Images as a Means for Interpretation

When we ask students to engage more deeply with images, we move into the second category—using them as a means for interpretation. This analysis will look different in different disciplines. Using images as a means for interpretation can help students understand that the tools we use to collect pictures of the world (e.g., cameras, MRI scanners) change how we think about the world and each other. Similarly, inviting students to examine the images created to describe our experiences in the world (e.g., photographs, YouTube videos, graphs, Web sites) alter their understanding of it.   Visualizations of information both describe and interpret; they frame what we see in particular ways. The Sloan Digital Sky Survey (, for example, is not only a powerful research tool for astronomers, but also a rich resource of visual data that can change the way students learn astronomy. Instead of giving students textbook-style numerical data to do basic calculations, students could be guided through the process of integrating SDSS visual and numerical data to understand both how and why to do that same astronomical analysis.

When students discuss their observations, inferences, and interpretations, they discover what they missed, and with it, the importance of carefully examining visual images. They then begin to see images are composed with intention and design. This exercise can be especially useful with photographs or visualizations of data, which students often see as inherently “truthful” or unambiguous.

Images as Illumination

In the third category, images become integral to the learning experience; learning would not happen in the same way without them. Martinez describes illumination as using images “to surprise us into new perceptions.”

 Images can promote new understanding or deepen engagement with a subject. On the first day of introductory chemistry, one professor shows students photographs of everyday scenes, including an abandoned house and a bike rider. After asking them “Where is the chemistry?” in each picture, he asks them to list questions about chemical processes the images provoke. This exercise deepens students’ engagement with the subject, foregrounds lines of inquiry they will pursue later in the semester, and primes students to begin thinking like scientists.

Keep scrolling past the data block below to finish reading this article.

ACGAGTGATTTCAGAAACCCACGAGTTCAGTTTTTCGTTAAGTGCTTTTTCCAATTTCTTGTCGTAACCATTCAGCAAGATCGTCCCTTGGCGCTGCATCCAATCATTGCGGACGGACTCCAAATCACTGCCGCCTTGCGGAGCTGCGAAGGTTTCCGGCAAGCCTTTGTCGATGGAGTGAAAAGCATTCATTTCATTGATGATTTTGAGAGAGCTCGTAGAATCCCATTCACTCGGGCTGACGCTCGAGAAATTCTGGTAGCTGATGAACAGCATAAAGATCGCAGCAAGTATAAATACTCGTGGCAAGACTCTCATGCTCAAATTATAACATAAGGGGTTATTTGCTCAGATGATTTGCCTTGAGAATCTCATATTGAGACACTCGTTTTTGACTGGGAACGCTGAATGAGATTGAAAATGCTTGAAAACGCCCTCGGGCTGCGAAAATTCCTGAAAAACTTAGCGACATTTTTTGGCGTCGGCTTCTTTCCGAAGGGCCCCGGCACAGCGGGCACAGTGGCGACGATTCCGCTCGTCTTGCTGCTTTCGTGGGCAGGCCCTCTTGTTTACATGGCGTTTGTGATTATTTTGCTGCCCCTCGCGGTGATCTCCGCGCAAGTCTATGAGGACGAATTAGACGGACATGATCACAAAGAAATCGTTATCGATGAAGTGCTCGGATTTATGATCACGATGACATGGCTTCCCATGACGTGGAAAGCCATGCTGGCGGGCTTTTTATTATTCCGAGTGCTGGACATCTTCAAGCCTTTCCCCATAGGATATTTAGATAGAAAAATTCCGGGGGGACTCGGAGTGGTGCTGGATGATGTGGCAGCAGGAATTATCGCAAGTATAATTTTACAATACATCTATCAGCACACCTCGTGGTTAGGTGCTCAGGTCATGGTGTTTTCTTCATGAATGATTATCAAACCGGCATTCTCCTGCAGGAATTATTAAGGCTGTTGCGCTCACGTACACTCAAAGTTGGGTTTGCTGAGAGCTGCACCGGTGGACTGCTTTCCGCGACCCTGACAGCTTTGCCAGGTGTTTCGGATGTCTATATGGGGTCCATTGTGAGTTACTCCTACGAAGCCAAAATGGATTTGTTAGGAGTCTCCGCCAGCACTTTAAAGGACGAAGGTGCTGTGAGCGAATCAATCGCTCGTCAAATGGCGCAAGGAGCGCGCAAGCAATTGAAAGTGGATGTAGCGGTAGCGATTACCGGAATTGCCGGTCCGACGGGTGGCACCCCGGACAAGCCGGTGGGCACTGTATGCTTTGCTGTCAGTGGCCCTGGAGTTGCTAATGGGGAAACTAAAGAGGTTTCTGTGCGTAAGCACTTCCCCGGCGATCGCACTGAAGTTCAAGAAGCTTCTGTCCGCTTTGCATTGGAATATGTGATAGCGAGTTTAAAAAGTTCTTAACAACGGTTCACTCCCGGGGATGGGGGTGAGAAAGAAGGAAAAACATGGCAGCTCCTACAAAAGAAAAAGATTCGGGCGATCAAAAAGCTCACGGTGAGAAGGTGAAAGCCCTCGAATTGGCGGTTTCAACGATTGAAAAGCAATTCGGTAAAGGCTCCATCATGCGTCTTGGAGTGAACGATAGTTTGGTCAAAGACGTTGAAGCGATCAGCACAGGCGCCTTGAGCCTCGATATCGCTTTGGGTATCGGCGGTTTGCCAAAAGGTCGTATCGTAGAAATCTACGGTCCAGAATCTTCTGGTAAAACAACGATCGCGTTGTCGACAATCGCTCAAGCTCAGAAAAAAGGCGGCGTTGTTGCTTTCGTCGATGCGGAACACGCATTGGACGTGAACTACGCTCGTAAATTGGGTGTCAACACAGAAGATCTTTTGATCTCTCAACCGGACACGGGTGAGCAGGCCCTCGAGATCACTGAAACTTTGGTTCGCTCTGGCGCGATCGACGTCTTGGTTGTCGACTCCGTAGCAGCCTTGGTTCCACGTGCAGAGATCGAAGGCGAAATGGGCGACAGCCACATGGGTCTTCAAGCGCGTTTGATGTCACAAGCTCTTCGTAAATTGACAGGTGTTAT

Using images as metaphors for difficult concepts or to prompt students’ memory can be another form of illumination. Images can also be used to shift the emotional tenor of a scholarly discussion on an important issue which might easily be abstracted or dehumanized. Because images simultaneously engage thinking and feeling, they can illuminate the real, human significance of course material.

Images across the Curriculum

Changes in technology are making it easier and easier for us to bring images into our classrooms, but the digital revolution is not necessarily changing how people learn or understand the world. Humans always have used images as a central tool for making meaning. We should teach students to see critically and to compose with visual forms that are appropriate for our disciplines and our image-based world. Doing that will require not only re-envisioning our courses and our curricula, but also supporting faculty in learning to both value and use images in their teaching.

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  • anc_dyn_linksSeeing Is Believing
  • anc_dyn_linksTales from Real Life: Seeing it Differently: Digital Storytelling
  • anc_dyn_linksLearning to Look
  • anc_dyn_linksBest Practices: Words as Images
  • anc_dyn_linksIssues to Consider: Helping Students See the Bigger Picture
  • anc_dyn_linksReferences and Resources